Meghan O'Rourke,poetry editor for The Paris Review and a cultural editor for Slate,is also a poet with unique ability to get a nearly intangible notion, an inexlicapable sensation into words. Giving voice to hunch, making the half-idea a textured, tangible thing, hers is a poetry that completes sentences we cannot finish ourselves. Precision and morphological accuracy aren't the point, and the words themselves, the images they create or suggest, are more like strands of half remembered music that is heard and triggers an intense rush of association; any number of image fragments, sounds, scents, bits of sentences, suggestions of seasonal light in a certain place, race and parade through the mind as fast as memory can dredge up the shards and let them loose. Just as fast, they are gone again, the source of quick elation or profound sadness gone; one can quite nearly sense that streaming cluster of associations that make up a large part of your existence rush onward, going around a psychic bend, scattering like blown dust in the larger universes of limitless life. All one is left with is memory of the sudden rush, the flash of clarity, and the rapid loss, the denaturing of one's sense of self in a community where one might have assumed they were solid and autonomous in their style of being, that nothing can upset the steady rhythm of a realized life. O'Rourke's poem "Two Sisters" is a ghost story, or at least the attempt to write one; the narrator is struggling to find the words to describe what was lost with the passing of a sibling;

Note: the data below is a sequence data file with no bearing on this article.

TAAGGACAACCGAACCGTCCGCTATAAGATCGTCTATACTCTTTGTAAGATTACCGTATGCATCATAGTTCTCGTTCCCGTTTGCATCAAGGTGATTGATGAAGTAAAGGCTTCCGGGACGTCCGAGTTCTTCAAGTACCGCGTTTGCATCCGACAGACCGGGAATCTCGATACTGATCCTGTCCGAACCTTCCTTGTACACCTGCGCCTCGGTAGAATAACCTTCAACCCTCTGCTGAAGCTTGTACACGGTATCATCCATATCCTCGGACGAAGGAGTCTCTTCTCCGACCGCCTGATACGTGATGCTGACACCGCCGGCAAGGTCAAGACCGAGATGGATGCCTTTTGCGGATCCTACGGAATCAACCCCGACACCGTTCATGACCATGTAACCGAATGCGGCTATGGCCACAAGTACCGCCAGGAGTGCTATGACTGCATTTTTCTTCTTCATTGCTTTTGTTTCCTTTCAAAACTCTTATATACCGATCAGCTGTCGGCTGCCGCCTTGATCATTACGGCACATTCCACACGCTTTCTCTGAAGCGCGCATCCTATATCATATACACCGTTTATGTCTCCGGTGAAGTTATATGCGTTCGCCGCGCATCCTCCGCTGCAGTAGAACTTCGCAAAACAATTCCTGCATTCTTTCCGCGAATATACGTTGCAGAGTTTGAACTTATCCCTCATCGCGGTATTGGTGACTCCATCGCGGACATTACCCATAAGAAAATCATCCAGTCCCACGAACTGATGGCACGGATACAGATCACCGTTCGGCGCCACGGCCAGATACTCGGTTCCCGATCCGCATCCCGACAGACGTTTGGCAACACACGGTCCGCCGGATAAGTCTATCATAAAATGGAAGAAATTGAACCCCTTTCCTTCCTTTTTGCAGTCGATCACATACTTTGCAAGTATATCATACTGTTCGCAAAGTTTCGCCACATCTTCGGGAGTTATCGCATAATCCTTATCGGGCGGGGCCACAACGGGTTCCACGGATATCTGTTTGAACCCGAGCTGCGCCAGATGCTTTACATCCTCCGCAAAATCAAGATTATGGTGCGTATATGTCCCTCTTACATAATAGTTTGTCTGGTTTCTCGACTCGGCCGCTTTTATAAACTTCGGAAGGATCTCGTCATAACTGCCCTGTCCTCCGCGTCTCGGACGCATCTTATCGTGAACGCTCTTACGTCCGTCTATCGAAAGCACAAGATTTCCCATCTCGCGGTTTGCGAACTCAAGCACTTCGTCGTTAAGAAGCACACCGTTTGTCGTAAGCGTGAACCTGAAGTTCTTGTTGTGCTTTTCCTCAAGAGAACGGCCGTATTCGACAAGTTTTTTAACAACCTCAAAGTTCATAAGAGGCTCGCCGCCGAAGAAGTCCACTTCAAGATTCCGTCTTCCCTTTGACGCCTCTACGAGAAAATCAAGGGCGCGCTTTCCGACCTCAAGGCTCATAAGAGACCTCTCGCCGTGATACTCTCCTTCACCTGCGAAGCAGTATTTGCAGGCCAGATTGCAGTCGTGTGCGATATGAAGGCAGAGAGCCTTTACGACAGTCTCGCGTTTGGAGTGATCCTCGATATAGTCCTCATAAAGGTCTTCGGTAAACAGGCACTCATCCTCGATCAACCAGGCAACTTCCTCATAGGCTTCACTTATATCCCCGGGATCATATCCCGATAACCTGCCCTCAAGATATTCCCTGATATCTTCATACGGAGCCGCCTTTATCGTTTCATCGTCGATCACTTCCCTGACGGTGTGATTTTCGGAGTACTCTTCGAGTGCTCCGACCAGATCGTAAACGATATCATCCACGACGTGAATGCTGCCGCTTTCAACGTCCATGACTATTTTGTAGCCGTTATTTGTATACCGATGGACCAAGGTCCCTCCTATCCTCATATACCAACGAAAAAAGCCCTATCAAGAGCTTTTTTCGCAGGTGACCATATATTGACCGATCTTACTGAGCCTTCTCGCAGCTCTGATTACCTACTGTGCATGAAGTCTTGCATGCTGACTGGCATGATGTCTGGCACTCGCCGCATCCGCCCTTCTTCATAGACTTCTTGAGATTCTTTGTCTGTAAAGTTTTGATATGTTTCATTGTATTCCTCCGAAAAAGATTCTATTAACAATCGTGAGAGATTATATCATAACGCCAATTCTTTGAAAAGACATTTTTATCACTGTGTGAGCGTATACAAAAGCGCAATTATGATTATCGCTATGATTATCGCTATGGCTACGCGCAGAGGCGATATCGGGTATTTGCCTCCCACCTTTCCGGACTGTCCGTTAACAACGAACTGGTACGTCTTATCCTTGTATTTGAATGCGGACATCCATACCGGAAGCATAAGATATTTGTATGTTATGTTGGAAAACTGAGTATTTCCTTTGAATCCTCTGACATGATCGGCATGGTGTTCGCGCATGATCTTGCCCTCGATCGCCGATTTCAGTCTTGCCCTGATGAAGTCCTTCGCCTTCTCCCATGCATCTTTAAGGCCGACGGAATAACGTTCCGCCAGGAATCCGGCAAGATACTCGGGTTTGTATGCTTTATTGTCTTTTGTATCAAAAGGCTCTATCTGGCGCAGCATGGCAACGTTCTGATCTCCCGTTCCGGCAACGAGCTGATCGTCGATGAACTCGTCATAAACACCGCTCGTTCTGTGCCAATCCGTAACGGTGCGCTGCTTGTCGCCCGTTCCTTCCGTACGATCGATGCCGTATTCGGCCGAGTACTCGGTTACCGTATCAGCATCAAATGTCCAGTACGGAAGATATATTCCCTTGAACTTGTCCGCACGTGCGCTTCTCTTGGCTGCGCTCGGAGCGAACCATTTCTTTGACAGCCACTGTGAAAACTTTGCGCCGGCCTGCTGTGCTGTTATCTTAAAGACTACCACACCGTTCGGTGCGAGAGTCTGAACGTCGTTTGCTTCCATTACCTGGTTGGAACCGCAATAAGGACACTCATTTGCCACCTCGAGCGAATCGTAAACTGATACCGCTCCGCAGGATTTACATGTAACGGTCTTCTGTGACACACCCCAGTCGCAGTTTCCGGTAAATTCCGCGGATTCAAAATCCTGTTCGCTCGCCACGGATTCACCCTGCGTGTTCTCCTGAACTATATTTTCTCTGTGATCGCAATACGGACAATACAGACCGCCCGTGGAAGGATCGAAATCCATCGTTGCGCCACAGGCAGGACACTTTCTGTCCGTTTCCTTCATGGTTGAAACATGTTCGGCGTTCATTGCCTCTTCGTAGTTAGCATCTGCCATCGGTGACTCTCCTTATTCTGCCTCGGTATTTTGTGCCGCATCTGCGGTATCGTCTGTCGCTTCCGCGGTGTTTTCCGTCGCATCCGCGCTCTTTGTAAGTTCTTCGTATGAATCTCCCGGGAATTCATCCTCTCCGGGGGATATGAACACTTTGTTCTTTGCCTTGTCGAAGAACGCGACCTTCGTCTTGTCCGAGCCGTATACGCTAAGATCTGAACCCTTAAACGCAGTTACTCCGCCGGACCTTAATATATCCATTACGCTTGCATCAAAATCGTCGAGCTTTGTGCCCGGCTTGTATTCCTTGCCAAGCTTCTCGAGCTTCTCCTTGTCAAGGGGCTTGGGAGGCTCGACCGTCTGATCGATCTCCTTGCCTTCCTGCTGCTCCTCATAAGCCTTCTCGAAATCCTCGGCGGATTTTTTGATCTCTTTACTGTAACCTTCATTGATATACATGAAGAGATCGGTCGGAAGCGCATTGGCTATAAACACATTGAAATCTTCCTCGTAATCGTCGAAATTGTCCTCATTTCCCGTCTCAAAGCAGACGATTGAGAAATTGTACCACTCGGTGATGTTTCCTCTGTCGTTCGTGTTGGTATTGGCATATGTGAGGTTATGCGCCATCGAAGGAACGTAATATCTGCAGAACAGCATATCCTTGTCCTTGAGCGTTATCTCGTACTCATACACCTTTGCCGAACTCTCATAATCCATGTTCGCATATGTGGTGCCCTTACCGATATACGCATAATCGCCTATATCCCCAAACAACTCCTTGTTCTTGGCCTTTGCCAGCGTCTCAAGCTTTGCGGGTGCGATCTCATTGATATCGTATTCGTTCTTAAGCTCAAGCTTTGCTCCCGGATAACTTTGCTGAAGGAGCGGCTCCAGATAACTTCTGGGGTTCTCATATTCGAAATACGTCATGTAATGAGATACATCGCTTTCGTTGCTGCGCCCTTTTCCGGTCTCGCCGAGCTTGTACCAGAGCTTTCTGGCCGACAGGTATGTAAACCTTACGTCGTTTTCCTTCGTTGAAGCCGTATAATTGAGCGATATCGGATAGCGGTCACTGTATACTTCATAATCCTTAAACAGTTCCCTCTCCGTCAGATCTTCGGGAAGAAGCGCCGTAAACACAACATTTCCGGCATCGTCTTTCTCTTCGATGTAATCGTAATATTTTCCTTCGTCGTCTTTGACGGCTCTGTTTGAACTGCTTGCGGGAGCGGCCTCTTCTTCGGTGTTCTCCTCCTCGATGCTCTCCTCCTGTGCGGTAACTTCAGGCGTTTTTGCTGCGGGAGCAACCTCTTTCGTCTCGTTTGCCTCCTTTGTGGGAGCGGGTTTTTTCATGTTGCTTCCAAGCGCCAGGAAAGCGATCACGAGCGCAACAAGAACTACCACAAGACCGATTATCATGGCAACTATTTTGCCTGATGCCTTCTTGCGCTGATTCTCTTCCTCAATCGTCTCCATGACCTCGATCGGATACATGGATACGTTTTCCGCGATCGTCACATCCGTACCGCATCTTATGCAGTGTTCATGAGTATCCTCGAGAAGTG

When you left, a world Came.
Rain, A morning, a weather That wouldn't end.
The windows closed like stitches.
Fingernails grew; nothing to pick at.
The tent of our mother's body went Wet around me and clung.
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3 of 7 people found the following review helpful By J. Wahlgren on September 24, 2008
Format: Paperback
It's hard to believe this is a debut. The imagery (shadows, geese, etc.) really take shape in this book, never mind, the real situations of the protagonist in some of these poems. All of the poems are very colorful & alive & the paperback version is well-done.
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3 of 9 people found the following review helpful By Luan Gaines HALL OF FAMETOP 500 REVIEWERVINE VOICE on September 28, 2008
Format: Paperback
I found this collection quite arresting at first read. From one poem to the next, I was in turn startled, bemused, surprised, sliding through a landscape as changeable as moods, an unforgettable coupling of words that meet like strangers on a train step off at the next stop, lost to the night.

Insomniac, I am at the heart of a vital, dirty city, where eccentric travel circuitous routes before the abrupt busyness of morning:

"and children peel up into the supplejack twilight
like licorice from sticky floors-
there a black-eyed straight-backed drag queen
preens, fusses, fixes her hair in a shop window on Prince.
....
In the window the moon is a dented spoon,
cold, getting colder, so hurry sleep,
come creep into bed..."
(Sleep)

Out there, in the night, the city is restless, more flagrant in its excesses, brief snapshots of the distractions that await on every corner, the dark a shield against indiscretion:

"Token in the slot...

A figure in the darkness.
The tine crank
Of canned do-wop.
....
come quick, no time for this,
the girls in thongs
are glancing at the clock."
(Peep Show)

Skimming from one provocative adventure to another, I stop, halted by a narrative with horror at its heart, a betrayal of innocence. I read, but reluctant, my mind skittering away; calm, relentless, she continues, seducing me with images as I stare, speechless:

"-a story that could not be forgotten or owned,
like looking in a mirror and discovering someone else's face.
....
What happened to her
Did not happen to you. You were a child

you were safe, not harmed. But
there are fields inside us. They grow.
....